Final projects: Zoe

Zoe took the “worm in a compost bin” exercise and ran with it, burrowing through paragraphs of her own work and arriving at prose poems like this.

PM

I want to yearly remember your surviving and stay. I see you take your change, and with deeply you are in this small want. To hold each messy water-relapse and be daily when hard and heard. Parenting one or both of us is to stay. Edited puffy eyes, 7:33.

Spun to folds I can be.

One thing I really like here is the rhythm of her sentences — the prosody of her prose, as one of my colleagues would call it. Zoe and I talked a little about counting syllables or words in each phrase, clause, or sentence, and seeing what patterns emerge. Usually you’ll see trends of increase or diminution or equilibrium. Sometimes when a passage just won’t come right it’s because the rhythm is wrong for that place or that thought.

This piece feels masterly to me rhythmically. But let’s see. If we count syllables per phrase and phrases per sentence we get:

9   5|5   16   10   6|5

6

Yup, there’s a pattern. The number of syllables per sentence climbs from 9 to 10 to 16 and then drops back to 10. The last sentence in the main body stands out, for instead of continuing the diminution, it grows in size again. So the startle we get from the shift in diction (from high lyrical to compressed technical) is reinforced by a deviation from the expected rhythmic pattern.

Lots more we could say here — on the deferral of the expected short sentence to the following paragraph, on the difference between a 10 and a 5|5, on the primacy of five- and six-syllable units, on the counterpoint between syllables per phrase and words per phrase — but my day is done, time to ride to Joe’s Gardens for corn and blueberries. THANK YOU to all my students who’ve allowed me to post their really very striking work on this blog.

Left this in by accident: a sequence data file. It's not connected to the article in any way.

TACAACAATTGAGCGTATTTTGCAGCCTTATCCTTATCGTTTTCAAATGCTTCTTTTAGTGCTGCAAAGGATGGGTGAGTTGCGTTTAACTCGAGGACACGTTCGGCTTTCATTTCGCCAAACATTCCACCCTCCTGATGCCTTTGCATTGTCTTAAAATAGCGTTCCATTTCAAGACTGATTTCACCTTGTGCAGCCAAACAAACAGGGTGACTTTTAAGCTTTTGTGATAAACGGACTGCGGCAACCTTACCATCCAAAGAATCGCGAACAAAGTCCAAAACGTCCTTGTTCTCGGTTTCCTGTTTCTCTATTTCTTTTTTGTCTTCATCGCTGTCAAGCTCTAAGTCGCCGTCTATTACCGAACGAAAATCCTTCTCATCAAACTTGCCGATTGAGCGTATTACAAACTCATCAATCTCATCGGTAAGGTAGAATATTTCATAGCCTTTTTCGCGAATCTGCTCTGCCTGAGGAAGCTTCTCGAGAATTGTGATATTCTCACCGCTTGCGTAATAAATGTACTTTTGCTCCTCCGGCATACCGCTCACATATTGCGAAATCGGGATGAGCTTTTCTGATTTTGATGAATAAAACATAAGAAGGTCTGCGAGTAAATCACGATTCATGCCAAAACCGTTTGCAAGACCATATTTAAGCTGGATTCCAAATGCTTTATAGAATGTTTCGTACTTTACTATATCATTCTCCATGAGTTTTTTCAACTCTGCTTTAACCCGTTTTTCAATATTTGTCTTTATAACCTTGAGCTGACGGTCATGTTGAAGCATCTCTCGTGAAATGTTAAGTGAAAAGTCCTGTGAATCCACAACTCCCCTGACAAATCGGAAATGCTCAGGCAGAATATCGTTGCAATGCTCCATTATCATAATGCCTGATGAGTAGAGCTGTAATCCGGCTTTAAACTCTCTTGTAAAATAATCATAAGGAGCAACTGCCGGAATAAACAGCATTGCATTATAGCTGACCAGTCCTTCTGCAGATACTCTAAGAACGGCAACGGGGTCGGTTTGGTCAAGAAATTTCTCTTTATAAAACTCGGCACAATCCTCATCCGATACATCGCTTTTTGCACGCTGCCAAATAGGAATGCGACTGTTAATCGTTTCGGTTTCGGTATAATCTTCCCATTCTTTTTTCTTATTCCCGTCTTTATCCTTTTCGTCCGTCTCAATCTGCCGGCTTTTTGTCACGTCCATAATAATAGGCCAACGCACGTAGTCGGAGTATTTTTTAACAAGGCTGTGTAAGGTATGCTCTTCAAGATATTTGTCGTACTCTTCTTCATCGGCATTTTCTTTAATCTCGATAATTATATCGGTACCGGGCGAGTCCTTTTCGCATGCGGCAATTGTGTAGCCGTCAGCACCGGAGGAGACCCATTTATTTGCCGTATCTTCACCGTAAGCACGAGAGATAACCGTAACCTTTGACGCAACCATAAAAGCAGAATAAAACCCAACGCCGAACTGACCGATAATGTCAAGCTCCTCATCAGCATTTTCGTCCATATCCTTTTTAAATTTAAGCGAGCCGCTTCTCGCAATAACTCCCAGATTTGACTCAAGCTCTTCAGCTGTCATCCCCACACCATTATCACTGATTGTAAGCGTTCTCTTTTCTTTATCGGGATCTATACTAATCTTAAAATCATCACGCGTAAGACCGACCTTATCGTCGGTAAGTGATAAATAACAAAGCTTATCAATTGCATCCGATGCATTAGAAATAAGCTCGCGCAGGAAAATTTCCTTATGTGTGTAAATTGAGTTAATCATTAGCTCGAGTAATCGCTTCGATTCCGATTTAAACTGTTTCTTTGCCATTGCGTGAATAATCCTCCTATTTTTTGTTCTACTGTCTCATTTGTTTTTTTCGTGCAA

Final projects: Risa

Risa devised a really neat composting practice she’ll summarize below. But first one of the poems resultant:

MURDER

Water the piece I
visit. Such that I
could be alone. I
want to develop
the thought of you
before I start.

You were the same this
time. None of those
modifiers used
before. Each decade
they drive me to
murder.

One thing I really like here is how each sentence or fragment feels both a great distance from, and intimately bound up in, its neighbours. That a poem can be both fragmentary and whole (see, for instance, Creeley’s Pieces). And the fierce enjambments enact the same paradox line-by-line — each line both broken and intact. And the process by which the poem was generated is remarkably close to invisible.

Risa’s account of the process, with some abridgement:

Choose a word you’d like to end your poem or paragraph with. Google search the word (for example, “murder”). Scroll to the end of the first page of results and find the last substantive word in the last search result (for example, “decades”). Note that word down (so you now have a list with two words on it, in our example “murder” and “decades”). Repeat the process, using the second word as your search term, and adding your third word to the list (for example, “each”). Continue until you have around 15 words or get bored. Then compose a poem that uses each word, either in the order they were found in, or in the reverse order (as in our example).

The words Risa used to compose “Murder” are boldfaced above.